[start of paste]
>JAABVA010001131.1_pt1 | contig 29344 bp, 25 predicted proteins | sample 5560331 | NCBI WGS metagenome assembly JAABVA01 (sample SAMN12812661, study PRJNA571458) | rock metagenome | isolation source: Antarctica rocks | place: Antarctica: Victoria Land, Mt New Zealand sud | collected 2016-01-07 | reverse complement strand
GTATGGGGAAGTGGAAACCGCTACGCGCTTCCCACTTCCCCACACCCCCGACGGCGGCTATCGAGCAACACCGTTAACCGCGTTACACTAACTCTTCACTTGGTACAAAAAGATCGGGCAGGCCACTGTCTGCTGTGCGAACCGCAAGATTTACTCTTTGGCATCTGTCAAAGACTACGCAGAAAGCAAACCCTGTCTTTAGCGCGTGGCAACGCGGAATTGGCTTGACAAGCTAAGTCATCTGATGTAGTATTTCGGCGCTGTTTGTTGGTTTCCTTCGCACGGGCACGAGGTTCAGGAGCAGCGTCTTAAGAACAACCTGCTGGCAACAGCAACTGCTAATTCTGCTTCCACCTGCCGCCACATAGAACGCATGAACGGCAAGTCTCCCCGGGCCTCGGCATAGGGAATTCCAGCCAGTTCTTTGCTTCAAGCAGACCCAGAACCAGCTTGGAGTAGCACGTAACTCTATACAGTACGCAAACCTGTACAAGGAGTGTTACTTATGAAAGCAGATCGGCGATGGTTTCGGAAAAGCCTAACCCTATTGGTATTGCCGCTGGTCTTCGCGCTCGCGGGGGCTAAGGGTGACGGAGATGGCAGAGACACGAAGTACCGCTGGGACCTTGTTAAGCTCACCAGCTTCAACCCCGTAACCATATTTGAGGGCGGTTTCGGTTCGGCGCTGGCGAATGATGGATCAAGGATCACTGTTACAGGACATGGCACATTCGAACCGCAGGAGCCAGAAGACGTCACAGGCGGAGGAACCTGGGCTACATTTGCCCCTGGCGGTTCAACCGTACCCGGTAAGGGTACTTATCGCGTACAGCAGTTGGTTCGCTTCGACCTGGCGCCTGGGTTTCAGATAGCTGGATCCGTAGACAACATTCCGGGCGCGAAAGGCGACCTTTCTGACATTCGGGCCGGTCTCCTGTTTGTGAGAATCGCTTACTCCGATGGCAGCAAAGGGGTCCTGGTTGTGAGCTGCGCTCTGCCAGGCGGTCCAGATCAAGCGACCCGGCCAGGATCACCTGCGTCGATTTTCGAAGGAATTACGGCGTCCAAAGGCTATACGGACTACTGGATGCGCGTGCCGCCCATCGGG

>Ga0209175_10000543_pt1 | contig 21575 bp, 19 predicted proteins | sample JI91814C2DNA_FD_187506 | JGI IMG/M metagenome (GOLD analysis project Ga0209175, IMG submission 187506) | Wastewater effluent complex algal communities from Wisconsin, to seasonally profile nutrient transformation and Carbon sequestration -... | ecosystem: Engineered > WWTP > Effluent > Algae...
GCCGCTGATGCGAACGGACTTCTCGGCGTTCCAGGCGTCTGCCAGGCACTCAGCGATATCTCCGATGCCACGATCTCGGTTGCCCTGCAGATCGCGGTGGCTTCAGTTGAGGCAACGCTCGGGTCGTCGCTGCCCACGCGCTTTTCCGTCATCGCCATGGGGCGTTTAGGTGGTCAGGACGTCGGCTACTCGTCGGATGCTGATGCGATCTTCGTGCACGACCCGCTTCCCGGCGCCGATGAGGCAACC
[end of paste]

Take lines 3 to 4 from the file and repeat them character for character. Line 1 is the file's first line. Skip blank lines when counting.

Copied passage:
>Ga0209175_10000543_pt1 | contig 21575 bp, 19 predicted proteins | sample JI91814C2DNA_FD_187506 | JGI IMG/M metagenome (GOLD analysis project Ga0209175, IMG submission 187506) | Wastewater effluent complex algal communities from Wisconsin, to seasonally profile nutrient transformation and Carbon sequestration -... | ecosystem: Engineered > WWTP > Effluent > Algae...
GCCGCTGATGCGAACGGACTTCTCGGCGTTCCAGGCGTCTGCCAGGCACTCAGCGATATCTCCGATGCCACGATCTCGGTTGCCCTGCAGATCGCGGTGGCTTCAGTTGAGGCAACGCTCGGGTCGTCGCTGCCCACGCGCTTTTCCGTCATCGCCATGGGGCGTTTAGGTGGTCAGGACGTCGGCTACTCGTCGGATGCTGATGCGATCTTCGTGCACGACCCGCTTCCCGGCGCCGATGAGGCAACC